For the people of Gujarat, there is only thing that matters as of now. Justice. Unfortunately, the Realist does not see it being delivered in any form, any time soon.

The Free State vs. the ‘seditious’ doctor

Ramesh Gopalkrishnan | SIMC Ink :

A scrap of undecipherable handwritten paper, a love letter, three unsigned letters and an email sent to Indian Social Institute (because it shares the initials ISI with the notorious Pakistani intelligence agency) to prove alleged terror links are among the bizarre pieces of evidence put out against Dr. Binayak Sen, an eminent doctor, public health specialist, and the National Vice President of the People’s Union for Civil Liberties (PUCL).

The doctor was charged on counts of sedition and for knowing and helping the Naxals.

The saga that had been ridiculously playing out for three years finally ended on December 24 at the Raipur Additional District Sessions Court, when Justice B.P Verma held Sen guilty of conspiracy to commit sedition, along with Piyush Guha, a Kolkata businessman and Narayan Sanyal, ageing Maoist ideologue and self confessed Naxal, and sentenced all three to life imprisonment.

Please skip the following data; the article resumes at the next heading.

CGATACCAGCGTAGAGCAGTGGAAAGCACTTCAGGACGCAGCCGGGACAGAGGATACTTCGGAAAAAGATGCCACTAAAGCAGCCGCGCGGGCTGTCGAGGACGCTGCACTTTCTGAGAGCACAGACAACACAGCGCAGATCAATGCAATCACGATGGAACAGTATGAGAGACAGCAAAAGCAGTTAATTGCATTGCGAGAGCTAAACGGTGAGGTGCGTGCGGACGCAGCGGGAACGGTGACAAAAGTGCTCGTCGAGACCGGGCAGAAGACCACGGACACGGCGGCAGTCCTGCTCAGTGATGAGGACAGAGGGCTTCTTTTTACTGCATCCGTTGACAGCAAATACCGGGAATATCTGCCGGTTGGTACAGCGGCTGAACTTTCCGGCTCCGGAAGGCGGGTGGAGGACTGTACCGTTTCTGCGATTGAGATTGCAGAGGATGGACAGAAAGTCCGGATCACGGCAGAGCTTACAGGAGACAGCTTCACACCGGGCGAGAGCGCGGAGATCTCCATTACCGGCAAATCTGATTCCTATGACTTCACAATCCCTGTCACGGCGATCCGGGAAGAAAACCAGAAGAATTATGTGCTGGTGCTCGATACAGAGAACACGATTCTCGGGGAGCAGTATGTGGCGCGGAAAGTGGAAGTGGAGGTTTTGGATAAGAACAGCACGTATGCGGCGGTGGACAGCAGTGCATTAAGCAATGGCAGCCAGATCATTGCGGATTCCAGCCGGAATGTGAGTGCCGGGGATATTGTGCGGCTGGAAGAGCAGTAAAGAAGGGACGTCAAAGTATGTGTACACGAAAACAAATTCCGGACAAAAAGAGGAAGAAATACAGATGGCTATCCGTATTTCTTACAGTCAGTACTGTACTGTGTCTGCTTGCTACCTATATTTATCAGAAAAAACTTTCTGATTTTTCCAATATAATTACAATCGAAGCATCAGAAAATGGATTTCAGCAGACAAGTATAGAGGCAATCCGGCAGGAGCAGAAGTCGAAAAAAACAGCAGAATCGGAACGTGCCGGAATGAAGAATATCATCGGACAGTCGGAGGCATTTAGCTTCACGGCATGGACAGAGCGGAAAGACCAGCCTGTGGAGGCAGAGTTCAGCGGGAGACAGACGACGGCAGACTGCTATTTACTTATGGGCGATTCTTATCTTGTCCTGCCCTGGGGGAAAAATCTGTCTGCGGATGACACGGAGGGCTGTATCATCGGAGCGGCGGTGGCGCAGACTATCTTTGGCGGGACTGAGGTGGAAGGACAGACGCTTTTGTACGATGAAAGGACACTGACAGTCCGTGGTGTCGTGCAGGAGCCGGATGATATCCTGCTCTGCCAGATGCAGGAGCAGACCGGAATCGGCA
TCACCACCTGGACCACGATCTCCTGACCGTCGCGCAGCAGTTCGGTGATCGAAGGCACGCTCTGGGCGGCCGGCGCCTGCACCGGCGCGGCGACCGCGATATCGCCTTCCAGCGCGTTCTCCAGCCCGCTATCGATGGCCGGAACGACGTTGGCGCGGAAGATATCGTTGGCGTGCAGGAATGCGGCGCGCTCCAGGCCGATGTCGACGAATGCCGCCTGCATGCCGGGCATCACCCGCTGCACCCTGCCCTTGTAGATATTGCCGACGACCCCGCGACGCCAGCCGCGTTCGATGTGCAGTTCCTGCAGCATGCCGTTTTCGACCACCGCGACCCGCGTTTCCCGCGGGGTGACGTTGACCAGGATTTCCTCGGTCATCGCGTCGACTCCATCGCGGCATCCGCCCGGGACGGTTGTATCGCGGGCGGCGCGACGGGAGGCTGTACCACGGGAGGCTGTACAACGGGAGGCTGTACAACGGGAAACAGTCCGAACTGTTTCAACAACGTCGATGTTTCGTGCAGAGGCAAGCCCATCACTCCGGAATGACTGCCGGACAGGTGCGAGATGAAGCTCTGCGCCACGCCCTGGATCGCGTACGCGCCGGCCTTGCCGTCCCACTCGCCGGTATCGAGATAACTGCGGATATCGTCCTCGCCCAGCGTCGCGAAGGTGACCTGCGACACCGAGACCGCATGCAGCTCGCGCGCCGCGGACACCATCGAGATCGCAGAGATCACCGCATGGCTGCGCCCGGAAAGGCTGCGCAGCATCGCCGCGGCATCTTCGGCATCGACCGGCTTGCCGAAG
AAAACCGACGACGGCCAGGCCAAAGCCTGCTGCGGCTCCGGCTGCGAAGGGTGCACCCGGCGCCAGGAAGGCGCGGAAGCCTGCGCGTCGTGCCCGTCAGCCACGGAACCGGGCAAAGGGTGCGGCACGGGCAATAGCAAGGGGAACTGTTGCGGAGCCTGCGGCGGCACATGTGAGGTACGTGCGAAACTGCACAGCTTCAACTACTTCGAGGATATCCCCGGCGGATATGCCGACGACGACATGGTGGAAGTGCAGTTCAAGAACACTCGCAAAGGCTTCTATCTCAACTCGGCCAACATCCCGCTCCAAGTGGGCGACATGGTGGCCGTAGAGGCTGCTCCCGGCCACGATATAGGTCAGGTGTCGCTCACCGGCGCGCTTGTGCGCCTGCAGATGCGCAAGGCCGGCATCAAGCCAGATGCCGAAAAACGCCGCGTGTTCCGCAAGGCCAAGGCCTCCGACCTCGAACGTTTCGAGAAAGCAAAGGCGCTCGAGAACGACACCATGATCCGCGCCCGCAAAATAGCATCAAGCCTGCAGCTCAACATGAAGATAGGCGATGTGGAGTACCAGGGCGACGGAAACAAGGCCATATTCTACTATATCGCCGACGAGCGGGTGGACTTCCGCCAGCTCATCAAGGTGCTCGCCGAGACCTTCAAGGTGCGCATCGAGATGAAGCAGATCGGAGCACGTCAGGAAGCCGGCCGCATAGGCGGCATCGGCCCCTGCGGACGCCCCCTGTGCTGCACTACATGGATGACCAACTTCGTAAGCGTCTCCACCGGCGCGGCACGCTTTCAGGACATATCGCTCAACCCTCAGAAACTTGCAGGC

Sen, a renowned human rights activist got sucked into the vortex of the case in January 2006 when the septuagenarian Narayan Sanyal was arrested in Bhadrachalam, Andhra Pradesh. Sanyal’s elder brother, Radhamadhab, wrote to Binayak Sen asking for assistance in getting legal help as well as medical attention for an extremely painful medical condition, Palmer’s Contracture, that Sanyal suffered from. From there on, Sen intervened and began corresponding with the officials to facilitate Sanyal’s surgery.